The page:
An insurance company has established the procedures it wants followed by those who will represent the company to the buying public. Those procedures are in place to meet the legal aspects of doing business and to establish an ethical footprint in the economic world.
Underwriters are usually company employees who are educated to the philosophy of the company and are expected to hold themselves to the highest degree of integrity when determining if a contract can be drawn up between the company and someone who wants to do business with them.
The underwriter normally does not have a face-to-face encounter with a potential client. They get to see the client through forms, pictures, inspection reports, and memos provided by an agent and must make the decision to accept or reject the potential contractual relationship with a client.
In an effort to accommodate the buying public and to expedite the buying process, companies have hired agents to represent them in the field. They train the agents in company procedures, products to be sold, code of conduct expected from them, and commit them to uphold the company in a honorable manner.
With this being done, the company allows the agent to bind the insurance company to the articles of a policy. They make it very clear to the agent that he or she has no authority to bind the company to anything more or less than what is written in the contract. Usually, when an application for insurance is filled out, there is a place close to where the client and the agent sign the application which spells out the binding authority of the agent.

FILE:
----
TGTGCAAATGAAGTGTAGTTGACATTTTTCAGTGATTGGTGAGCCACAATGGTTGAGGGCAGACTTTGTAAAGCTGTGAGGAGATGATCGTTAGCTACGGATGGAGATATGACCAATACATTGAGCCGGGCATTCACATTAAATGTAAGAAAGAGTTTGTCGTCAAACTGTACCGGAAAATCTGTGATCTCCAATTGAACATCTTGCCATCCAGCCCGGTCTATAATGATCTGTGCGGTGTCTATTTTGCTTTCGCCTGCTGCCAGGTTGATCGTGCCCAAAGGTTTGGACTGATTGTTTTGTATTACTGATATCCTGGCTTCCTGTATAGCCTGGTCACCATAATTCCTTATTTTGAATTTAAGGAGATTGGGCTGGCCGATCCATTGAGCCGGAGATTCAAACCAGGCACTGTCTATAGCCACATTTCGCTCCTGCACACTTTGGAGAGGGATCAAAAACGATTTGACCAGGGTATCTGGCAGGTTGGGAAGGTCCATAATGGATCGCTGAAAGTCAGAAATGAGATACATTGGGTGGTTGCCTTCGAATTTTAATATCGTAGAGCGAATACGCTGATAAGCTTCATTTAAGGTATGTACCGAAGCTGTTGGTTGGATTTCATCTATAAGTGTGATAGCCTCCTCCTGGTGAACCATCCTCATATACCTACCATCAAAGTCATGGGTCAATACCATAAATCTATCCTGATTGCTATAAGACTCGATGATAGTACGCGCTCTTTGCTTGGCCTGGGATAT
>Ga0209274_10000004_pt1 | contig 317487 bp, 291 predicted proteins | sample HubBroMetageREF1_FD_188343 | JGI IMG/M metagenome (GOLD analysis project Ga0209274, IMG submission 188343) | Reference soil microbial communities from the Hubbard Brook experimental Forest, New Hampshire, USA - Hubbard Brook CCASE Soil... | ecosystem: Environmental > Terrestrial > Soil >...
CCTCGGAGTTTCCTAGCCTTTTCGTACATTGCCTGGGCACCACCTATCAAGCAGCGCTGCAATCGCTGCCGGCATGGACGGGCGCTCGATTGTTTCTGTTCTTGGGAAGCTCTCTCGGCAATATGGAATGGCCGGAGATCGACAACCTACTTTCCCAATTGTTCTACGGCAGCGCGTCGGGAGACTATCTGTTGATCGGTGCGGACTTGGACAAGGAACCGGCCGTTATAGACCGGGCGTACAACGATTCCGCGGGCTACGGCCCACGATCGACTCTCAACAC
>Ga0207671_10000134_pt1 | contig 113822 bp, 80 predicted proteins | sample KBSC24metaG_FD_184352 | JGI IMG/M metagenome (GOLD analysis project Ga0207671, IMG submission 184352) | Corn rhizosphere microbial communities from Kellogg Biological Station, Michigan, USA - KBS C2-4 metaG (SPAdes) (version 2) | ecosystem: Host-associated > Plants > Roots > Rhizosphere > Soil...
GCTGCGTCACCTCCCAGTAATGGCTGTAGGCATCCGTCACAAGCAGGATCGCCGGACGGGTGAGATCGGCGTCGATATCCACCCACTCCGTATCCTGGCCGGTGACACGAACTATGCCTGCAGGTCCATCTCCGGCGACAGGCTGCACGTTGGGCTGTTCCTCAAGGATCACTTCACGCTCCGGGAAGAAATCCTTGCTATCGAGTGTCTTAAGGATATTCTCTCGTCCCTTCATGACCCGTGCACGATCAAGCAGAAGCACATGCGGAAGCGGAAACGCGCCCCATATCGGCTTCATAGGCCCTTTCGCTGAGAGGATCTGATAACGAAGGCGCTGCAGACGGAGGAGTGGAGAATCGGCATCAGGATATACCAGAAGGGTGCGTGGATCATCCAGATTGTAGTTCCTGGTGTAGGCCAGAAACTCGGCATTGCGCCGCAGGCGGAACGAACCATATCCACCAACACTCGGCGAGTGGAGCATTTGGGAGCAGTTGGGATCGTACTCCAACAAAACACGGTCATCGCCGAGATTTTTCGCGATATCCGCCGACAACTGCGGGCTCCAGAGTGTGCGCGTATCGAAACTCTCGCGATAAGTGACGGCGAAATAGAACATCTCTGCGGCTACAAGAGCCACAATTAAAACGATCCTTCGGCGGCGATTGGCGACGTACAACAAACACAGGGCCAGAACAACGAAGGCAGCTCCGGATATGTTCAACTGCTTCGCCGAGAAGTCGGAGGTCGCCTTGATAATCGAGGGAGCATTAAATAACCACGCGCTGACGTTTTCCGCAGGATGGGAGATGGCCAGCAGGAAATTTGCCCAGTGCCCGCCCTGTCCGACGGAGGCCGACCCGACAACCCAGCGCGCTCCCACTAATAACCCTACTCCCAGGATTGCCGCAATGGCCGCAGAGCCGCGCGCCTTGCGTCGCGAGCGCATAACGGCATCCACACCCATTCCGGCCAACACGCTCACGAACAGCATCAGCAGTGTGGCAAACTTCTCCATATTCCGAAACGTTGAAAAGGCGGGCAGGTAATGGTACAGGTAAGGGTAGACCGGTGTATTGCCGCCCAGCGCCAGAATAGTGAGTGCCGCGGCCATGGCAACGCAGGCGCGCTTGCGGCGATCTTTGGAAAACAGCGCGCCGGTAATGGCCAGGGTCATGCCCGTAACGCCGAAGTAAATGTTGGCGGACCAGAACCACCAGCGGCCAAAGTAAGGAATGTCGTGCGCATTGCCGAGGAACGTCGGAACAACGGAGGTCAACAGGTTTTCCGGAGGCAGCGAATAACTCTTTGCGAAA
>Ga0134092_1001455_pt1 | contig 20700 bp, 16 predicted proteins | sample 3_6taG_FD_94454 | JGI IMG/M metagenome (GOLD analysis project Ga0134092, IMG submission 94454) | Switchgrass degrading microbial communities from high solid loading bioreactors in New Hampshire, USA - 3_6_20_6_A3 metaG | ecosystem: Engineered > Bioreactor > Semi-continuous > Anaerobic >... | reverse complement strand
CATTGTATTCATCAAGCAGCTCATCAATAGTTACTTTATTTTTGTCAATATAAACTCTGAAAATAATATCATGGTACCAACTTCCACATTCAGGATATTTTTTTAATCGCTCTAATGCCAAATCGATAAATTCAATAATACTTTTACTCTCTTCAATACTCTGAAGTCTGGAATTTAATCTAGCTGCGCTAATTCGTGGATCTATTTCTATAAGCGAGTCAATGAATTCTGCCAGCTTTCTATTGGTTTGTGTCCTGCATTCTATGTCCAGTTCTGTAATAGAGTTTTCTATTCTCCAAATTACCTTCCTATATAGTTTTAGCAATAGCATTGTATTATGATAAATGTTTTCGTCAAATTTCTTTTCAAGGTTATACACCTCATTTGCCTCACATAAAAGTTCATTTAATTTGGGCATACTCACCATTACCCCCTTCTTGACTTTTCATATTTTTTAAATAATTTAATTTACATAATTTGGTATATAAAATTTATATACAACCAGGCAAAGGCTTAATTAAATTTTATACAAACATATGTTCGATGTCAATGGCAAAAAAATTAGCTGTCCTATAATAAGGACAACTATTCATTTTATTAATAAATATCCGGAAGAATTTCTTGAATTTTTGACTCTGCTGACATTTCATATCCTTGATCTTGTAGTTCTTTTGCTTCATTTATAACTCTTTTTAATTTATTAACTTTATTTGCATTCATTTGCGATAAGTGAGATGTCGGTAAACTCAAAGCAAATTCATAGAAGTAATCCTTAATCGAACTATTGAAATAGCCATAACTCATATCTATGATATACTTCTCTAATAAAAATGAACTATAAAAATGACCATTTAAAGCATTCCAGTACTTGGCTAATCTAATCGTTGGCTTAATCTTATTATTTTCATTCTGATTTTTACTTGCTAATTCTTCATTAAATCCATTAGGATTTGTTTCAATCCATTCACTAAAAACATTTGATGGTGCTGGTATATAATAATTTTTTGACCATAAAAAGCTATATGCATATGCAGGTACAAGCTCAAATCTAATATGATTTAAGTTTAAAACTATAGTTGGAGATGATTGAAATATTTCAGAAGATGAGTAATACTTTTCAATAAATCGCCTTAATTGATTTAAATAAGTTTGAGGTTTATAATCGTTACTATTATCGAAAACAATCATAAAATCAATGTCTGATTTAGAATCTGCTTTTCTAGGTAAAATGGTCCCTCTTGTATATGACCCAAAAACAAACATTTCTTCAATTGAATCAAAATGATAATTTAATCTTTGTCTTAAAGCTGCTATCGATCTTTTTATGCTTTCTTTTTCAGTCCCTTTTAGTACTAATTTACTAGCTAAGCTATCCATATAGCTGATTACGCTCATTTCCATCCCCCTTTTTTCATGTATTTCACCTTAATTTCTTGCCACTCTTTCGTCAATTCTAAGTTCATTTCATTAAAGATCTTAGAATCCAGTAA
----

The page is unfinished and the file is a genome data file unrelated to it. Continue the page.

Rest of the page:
This binding authority is temporary and can be revoked by an underwriter finding something which would keep the company from continuing coverage.
Nothing should be more important to an agent than to honor that binding authority with utmost integrity. There is room for honest mistakes, but breaking that binding authority agreement knowingly should have zero tolerance in my estimation.